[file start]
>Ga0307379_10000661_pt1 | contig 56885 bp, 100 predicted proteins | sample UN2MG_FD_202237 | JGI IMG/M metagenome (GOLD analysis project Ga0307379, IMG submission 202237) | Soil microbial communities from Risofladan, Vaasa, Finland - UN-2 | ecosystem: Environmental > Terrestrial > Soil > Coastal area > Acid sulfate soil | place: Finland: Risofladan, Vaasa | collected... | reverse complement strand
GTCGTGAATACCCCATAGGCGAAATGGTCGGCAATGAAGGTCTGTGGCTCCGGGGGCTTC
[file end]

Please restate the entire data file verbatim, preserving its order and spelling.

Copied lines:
>Ga0307379_10000661_pt1 | contig 56885 bp, 100 predicted proteins | sample UN2MG_FD_202237 | JGI IMG/M metagenome (GOLD analysis project Ga0307379, IMG submission 202237) | Soil microbial communities from Risofladan, Vaasa, Finland - UN-2 | ecosystem: Environmental > Terrestrial > Soil > Coastal area > Acid sulfate soil | place: Finland: Risofladan, Vaasa | collected... | reverse complement strand
GTCGTGAATACCCCATAGGCGAAATGGTCGGCAATGAAGGTCTGTGGCTCCGGGGGCTTC